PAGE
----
ANTIGONISH, N.S. — Nova Scotia's health authority has agreed to meet with Lionel Desmond's immediate family next week, almost six months after the former Canadian soldier fatally shot his mother, wife, daughter and himself in a horrific murder-suicide that renewed debate over how Canada treats former military members with post-traumatic stress disorder.
One of Desmond's sisters, Chantel, confirmed Monday that the Nova Scotia Health Authority has scheduled a meeting for June 28 at St. Martha's Hospital in Antigonish, N.S., a half-hour drive from Lionel Desmond's home in Upper Big Tracadie.
"I feel good, actually," Chantel Desmond said about the meeting.
The meeting is important to the family because it is expected to focus on the authority's confidential review of how the province's health-care system dealt with Lionel Desmond before the killings on or about Jan. 3.
Chantel and her sister Cassandra Desmond have said their brother told them he was turned away from the hospital when he sought help from its mental-health unit in the days before the shootings, but a hospital spokesman has denied similar claims from other family members.
The twin sisters recently joined a growing list of advocacy groups in calling for a broader fatality inquiry, saying they have yet to receive any useful information from public officials, including the RCMP, Defence Department, Veterans Affairs Canada and the provincial government.
Premier Stephen McNeil, whose Liberals were re-elected only a few weeks ago, declined a request for an interview Monday. Instead, he issued a statement saying the next step is for the health authority to speak with the immediate families of the victims.
The review was completed in March, which has prompted the Desmond family to complain about delays.
"We understand the frustration family members are experiencing as they question what happened," the premier said in his statement.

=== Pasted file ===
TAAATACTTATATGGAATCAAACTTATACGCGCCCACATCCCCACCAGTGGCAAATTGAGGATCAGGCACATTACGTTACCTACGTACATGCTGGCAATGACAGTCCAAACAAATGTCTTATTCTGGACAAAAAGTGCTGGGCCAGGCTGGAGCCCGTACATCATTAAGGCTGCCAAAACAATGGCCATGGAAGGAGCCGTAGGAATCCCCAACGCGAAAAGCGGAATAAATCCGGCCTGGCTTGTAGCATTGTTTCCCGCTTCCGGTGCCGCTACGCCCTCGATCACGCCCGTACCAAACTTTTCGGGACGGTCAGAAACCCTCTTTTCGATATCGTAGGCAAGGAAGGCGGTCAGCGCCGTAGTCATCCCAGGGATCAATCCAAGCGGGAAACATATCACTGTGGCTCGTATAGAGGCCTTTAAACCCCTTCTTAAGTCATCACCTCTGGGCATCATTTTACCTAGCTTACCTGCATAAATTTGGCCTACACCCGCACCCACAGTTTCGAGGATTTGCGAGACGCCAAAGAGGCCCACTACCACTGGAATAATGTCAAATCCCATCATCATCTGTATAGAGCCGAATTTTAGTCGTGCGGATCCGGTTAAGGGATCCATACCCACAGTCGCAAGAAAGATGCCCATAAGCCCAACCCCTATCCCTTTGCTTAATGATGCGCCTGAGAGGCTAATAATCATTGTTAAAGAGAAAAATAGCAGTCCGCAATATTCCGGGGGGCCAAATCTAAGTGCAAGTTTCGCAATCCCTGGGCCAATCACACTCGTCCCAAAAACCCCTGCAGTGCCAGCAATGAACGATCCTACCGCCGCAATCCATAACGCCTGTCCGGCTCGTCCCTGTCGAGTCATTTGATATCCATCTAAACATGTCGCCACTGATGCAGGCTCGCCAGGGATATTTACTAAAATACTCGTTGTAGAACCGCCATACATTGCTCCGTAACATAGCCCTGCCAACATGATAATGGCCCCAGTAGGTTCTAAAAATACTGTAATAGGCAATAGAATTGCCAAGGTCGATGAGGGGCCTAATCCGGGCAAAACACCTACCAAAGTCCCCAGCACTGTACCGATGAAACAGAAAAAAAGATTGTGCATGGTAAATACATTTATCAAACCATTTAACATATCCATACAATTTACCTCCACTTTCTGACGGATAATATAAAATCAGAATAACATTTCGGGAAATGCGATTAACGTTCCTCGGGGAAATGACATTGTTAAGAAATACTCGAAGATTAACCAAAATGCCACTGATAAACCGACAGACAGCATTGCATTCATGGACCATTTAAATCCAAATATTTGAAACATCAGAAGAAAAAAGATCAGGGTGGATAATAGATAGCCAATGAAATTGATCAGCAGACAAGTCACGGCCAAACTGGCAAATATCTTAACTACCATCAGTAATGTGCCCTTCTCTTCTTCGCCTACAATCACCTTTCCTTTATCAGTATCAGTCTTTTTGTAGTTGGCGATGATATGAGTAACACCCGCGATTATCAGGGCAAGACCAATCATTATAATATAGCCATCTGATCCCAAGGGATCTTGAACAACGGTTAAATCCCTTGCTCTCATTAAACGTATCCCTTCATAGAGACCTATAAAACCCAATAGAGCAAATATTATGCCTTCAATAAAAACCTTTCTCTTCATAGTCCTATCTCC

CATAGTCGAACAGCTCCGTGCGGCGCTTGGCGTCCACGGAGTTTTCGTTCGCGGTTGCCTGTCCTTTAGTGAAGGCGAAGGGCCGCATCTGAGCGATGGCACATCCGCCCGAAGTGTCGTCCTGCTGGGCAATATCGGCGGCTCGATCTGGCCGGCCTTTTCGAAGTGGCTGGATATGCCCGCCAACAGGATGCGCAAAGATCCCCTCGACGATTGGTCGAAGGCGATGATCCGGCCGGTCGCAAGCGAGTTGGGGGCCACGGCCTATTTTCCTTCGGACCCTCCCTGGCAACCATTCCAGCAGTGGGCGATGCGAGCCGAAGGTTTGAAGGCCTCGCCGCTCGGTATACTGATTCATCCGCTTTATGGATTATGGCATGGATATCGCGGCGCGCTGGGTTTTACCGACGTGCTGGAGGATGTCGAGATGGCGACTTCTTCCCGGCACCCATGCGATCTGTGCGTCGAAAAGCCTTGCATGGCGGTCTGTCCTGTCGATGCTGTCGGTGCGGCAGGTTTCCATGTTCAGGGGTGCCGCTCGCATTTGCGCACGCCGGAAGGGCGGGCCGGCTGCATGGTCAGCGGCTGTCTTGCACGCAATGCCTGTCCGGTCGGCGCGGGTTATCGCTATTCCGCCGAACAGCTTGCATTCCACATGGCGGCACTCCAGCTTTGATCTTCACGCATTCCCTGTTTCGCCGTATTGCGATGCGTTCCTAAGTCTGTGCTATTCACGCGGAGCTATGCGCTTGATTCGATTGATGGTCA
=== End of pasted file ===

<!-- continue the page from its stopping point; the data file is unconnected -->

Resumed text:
The sisters have been asking for records and reports to help them understand why their brother killed himself and his family in their rural home, and they say they want an independent inquiry to help prevent a similar tragedy from happening again.
Such inquiries are rare in Nova Scotia. The most recent judicial fatality inquiry wrapped up in late 2010 when provincial court Judge Anne Derrick presented a 460-page report on the jail cell death of Howard Hyde, a mentally ill man who died after jail guards restrained him on the floor during a psychotic episode.
Lionel Desmond, a veteran of the war in Afghanistan who suffered from post-traumatic stress disorder, took his own life after shooting his 52-year-old mother Brenda, his 31-year-old wife Shanna, and their 10-year-daughter Aaliyah. Since then, friends and family members have complained he did not get the help he needed after he was medically discharged from the military in 2015.
Chantel Desmond has said the family's priority is to have the province's medical examiner, Dr. Matthew Bowes, order a fatality inquiry. Nova Scotia's new justice minister, Mark Furey, also has the power to do so under the Fatality Investigations Act.
Neither Furey nor Bowes could be reached for comment Monday.
Furey issued a statement late Monday, saying the government's priority is "ensuring the care provided to Mr. Desmond has been reviewed comprehensively, and if there are areas determined to be inadequate, that those issues be addressed and result in a better system for all Nova Scotians."
Bowes has said he, too, is waiting to see the review from the health authority, and he has said he will take into consideration the views of immediate family members if he finds the review is lacking.
— By Michael MacDonald in Halifax.
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The Canadian Press